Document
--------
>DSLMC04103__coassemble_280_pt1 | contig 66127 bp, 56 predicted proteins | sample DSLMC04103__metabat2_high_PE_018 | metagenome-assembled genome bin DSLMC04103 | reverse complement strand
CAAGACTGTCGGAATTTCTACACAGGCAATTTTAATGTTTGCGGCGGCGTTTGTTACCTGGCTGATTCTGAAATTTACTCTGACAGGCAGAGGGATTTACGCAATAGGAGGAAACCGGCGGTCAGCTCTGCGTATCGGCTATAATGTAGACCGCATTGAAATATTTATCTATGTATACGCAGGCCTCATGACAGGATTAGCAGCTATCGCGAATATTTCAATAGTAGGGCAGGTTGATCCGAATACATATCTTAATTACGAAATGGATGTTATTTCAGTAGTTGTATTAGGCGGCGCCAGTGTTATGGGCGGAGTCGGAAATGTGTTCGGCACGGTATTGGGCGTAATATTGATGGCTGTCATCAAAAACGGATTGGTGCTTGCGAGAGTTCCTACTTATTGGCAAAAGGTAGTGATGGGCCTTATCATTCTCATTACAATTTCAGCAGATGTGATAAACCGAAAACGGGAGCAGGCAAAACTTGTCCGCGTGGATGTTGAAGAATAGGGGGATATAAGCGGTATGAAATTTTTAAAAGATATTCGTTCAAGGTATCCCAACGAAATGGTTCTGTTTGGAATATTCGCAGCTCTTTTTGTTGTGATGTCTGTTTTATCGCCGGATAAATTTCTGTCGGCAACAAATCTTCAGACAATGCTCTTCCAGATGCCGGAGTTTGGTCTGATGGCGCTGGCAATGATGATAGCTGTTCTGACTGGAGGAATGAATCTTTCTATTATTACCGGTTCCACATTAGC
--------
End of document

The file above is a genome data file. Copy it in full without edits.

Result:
>DSLMC04103__coassemble_280_pt1 | contig 66127 bp, 56 predicted proteins | sample DSLMC04103__metabat2_high_PE_018 | metagenome-assembled genome bin DSLMC04103 | reverse complement strand
CAAGACTGTCGGAATTTCTACACAGGCAATTTTAATGTTTGCGGCGGCGTTTGTTACCTGGCTGATTCTGAAATTTACTCTGACAGGCAGAGGGATTTACGCAATAGGAGGAAACCGGCGGTCAGCTCTGCGTATCGGCTATAATGTAGACCGCATTGAAATATTTATCTATGTATACGCAGGCCTCATGACAGGATTAGCAGCTATCGCGAATATTTCAATAGTAGGGCAGGTTGATCCGAATACATATCTTAATTACGAAATGGATGTTATTTCAGTAGTTGTATTAGGCGGCGCCAGTGTTATGGGCGGAGTCGGAAATGTGTTCGGCACGGTATTGGGCGTAATATTGATGGCTGTCATCAAAAACGGATTGGTGCTTGCGAGAGTTCCTACTTATTGGCAAAAGGTAGTGATGGGCCTTATCATTCTCATTACAATTTCAGCAGATGTGATAAACCGAAAACGGGAGCAGGCAAAACTTGTCCGCGTGGATGTTGAAGAATAGGGGGATATAAGCGGTATGAAATTTTTAAAAGATATTCGTTCAAGGTATCCCAACGAAATGGTTCTGTTTGGAATATTCGCAGCTCTTTTTGTTGTGATGTCTGTTTTATCGCCGGATAAATTTCTGTCGGCAACAAATCTTCAGACAATGCTCTTCCAGATGCCGGAGTTTGGTCTGATGGCGCTGGCAATGATGATAGCTGTTCTGACTGGAGGAATGAATCTTTCTATTATTACCGGTTCCACATTAGC